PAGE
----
Dust Sparkles in the Night

by Julie Corbett
The Write Idea
Highly Commended, May 2010
Judged by Fiona Sampson

We are walking before the witching hour and can feel
lights in houses warning us against the dark. But slowly
the buildings nod off, street lights and car headlights
become our only guardians. Then our eyes accommodate
to Erebos’s darkness and we start to search for constellations.
It is mid August and we are heading out of town towards the estuary.
Our intention to lay down and look upwards to the northeast and
capture in our memories shooting stars of the Perseid Meteor Shower.

The city at our back gives out growls of late night traffic and
sometimes the howl of a siren. We walk along the main road
instead of the pedestrian pathway for what we know to be false
security. Taxi cabs and lorries pass by us, not one taking any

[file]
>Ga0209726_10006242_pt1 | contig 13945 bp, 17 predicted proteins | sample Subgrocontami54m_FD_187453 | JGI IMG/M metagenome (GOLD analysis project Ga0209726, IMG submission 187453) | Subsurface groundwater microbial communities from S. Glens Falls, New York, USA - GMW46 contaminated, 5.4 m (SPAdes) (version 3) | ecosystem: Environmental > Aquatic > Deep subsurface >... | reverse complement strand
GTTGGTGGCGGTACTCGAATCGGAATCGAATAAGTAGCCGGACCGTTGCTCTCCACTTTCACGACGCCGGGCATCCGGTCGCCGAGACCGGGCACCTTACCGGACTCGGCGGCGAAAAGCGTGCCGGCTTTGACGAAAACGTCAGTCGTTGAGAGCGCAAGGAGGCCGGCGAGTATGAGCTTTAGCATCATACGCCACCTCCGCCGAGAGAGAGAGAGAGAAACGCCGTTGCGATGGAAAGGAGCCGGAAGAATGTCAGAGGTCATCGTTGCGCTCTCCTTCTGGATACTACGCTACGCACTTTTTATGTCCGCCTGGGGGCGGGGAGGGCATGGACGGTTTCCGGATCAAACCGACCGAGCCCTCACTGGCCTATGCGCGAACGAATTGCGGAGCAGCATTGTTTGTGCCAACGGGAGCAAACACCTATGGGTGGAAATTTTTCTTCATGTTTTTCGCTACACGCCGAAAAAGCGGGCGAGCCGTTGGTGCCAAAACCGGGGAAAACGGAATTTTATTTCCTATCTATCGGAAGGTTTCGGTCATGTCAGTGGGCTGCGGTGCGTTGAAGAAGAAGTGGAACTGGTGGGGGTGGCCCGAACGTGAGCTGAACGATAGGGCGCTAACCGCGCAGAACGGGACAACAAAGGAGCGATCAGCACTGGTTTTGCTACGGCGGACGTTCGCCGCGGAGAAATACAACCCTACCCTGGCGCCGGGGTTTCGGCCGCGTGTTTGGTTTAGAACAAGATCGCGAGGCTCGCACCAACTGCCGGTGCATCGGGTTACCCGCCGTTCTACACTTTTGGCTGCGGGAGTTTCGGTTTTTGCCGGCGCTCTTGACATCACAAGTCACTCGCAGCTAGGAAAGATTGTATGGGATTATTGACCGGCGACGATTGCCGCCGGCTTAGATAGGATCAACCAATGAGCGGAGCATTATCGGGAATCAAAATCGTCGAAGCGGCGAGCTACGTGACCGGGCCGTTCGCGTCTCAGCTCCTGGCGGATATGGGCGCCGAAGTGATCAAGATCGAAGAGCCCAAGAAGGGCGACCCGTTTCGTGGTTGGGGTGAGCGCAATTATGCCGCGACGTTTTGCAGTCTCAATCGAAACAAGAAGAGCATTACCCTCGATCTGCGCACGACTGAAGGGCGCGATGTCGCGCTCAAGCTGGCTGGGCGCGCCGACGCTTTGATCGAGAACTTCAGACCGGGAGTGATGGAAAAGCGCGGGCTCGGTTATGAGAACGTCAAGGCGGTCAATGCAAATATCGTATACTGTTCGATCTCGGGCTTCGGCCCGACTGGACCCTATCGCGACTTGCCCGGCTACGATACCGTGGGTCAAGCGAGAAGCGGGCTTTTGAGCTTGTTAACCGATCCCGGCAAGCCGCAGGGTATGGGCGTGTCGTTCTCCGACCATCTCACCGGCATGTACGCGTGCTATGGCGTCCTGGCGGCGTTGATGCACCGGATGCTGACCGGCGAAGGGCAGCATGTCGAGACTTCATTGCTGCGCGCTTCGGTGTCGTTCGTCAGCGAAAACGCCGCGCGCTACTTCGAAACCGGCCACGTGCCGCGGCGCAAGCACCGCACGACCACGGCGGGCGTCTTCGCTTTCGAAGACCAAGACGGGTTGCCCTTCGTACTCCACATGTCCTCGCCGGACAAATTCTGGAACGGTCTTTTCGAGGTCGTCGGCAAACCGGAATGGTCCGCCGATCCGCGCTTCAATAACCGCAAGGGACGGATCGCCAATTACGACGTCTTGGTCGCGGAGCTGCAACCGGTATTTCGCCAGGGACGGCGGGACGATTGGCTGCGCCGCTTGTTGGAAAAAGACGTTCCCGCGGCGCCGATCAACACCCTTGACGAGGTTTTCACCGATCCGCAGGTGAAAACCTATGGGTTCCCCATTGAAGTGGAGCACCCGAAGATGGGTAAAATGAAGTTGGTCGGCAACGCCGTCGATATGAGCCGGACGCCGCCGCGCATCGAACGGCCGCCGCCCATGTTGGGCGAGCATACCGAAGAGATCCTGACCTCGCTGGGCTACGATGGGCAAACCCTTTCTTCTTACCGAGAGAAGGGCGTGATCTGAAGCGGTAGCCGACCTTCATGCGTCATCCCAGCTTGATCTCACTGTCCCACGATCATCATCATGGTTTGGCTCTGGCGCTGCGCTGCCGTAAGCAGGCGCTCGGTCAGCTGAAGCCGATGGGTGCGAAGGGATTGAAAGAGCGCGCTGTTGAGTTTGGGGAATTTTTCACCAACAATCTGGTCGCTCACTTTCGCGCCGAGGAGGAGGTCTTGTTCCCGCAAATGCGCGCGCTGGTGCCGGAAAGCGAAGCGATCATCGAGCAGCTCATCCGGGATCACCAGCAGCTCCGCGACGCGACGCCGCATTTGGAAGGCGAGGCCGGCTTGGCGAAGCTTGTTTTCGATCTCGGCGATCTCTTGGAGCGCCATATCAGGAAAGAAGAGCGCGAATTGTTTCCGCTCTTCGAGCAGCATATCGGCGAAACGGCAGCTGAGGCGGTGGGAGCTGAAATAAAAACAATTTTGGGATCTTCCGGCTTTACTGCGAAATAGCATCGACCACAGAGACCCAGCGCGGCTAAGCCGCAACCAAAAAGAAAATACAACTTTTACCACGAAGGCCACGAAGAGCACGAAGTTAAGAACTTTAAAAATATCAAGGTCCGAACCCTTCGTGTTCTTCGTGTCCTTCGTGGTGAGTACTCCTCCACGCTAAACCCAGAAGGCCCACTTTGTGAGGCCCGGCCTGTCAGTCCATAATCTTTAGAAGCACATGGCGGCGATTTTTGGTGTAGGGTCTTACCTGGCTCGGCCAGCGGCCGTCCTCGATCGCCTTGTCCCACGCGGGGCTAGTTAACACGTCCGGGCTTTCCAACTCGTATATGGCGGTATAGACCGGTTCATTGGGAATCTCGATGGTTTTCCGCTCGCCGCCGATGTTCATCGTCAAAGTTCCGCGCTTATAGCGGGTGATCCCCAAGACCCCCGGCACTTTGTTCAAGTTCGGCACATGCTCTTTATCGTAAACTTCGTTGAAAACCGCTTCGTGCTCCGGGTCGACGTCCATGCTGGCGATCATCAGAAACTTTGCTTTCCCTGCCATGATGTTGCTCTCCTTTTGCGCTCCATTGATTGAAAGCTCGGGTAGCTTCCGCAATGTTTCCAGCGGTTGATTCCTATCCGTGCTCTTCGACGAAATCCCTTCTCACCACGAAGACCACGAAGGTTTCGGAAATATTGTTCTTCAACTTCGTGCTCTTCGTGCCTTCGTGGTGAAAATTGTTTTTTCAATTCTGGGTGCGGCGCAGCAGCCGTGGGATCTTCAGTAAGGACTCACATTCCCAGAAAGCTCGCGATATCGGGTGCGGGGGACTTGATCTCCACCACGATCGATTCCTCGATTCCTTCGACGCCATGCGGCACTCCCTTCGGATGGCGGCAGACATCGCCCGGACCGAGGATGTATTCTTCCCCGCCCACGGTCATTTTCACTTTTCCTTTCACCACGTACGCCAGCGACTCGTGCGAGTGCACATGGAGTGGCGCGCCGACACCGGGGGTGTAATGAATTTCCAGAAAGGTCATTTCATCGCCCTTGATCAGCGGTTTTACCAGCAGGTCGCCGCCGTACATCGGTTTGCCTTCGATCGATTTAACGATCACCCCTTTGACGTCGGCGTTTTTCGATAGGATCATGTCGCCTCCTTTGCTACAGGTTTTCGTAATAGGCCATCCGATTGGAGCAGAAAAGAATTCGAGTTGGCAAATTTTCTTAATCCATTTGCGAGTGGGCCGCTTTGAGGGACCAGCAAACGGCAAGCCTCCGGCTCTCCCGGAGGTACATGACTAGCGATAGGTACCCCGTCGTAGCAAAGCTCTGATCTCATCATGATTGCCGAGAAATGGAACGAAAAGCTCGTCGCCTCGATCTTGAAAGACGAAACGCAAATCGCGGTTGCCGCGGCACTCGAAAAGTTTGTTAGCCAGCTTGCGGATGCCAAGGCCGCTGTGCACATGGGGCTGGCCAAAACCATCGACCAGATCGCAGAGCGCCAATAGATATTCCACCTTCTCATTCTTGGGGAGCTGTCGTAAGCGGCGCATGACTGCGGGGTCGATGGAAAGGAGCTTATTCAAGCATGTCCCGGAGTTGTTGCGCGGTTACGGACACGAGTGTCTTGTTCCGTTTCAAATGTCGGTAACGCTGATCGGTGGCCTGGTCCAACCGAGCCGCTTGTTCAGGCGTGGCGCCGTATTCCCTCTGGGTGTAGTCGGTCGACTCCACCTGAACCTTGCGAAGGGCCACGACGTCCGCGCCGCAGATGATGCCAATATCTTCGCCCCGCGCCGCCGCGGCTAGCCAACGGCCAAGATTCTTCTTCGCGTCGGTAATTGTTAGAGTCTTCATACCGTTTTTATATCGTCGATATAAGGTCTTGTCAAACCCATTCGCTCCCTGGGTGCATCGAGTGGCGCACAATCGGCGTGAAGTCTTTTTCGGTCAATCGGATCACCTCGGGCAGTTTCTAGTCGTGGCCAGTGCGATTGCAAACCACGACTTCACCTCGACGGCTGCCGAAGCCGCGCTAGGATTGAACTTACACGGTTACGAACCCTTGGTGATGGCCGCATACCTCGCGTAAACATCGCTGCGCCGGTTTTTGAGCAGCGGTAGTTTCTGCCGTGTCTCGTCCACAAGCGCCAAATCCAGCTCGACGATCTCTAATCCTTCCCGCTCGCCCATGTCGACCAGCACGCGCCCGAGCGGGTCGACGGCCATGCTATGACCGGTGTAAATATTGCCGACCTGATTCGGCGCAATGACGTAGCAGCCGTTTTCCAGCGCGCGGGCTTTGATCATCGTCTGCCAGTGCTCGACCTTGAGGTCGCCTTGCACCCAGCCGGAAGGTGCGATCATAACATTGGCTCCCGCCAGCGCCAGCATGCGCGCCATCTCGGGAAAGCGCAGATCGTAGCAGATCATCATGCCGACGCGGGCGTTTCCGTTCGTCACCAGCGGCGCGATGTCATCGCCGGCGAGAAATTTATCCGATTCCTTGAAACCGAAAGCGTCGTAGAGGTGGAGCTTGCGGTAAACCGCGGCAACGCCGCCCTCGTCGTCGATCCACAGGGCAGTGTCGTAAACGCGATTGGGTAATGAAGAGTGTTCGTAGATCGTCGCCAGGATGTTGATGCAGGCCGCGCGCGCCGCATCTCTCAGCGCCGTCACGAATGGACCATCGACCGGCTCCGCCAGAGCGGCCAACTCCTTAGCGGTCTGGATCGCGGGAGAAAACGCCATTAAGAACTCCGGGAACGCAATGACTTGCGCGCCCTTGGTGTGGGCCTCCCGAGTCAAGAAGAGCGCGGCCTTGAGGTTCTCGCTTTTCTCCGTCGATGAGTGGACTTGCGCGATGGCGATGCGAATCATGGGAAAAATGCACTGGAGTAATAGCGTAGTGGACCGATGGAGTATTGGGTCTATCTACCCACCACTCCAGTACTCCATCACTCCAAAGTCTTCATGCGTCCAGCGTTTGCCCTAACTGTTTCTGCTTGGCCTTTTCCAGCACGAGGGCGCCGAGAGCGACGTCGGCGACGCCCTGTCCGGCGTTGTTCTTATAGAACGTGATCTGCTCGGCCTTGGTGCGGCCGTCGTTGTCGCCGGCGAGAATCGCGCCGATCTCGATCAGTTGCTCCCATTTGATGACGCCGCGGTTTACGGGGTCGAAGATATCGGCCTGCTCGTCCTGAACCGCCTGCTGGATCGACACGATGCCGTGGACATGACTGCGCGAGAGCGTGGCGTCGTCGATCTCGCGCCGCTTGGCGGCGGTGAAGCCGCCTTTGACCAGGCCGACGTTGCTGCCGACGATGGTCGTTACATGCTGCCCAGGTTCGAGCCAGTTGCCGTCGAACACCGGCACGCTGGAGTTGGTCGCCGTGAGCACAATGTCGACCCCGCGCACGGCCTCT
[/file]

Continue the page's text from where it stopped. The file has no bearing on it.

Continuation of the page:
interest in our journey. In the moonlight, cranes and gantries on the
docks and ferry port form silent battlements along the edges
of the water. We reach the jetty and point out the land marks
illuminated or looming along the bank or across the River Humber.

I am surprised that the smell of the open sea is so salty-strong and
the movement of the swell has that shape of waves falling
onto a beach. We unpack our mats and covers and lay down. Clouds
and the light from the moon obscure parts of the sky. It is a
magnificent display and for the first half hour we compete to spot the
meteorites, straining our necks until we learn to stay focused on just
one sector. Our talk is earnest and light with those words of love
that wordsmiths and artists do ache well to overhear.

A strong serious poem, with a sophisticated approach and diction (vocabulary!), only faintly betrayed by its arrival point. --Fiona Sampson

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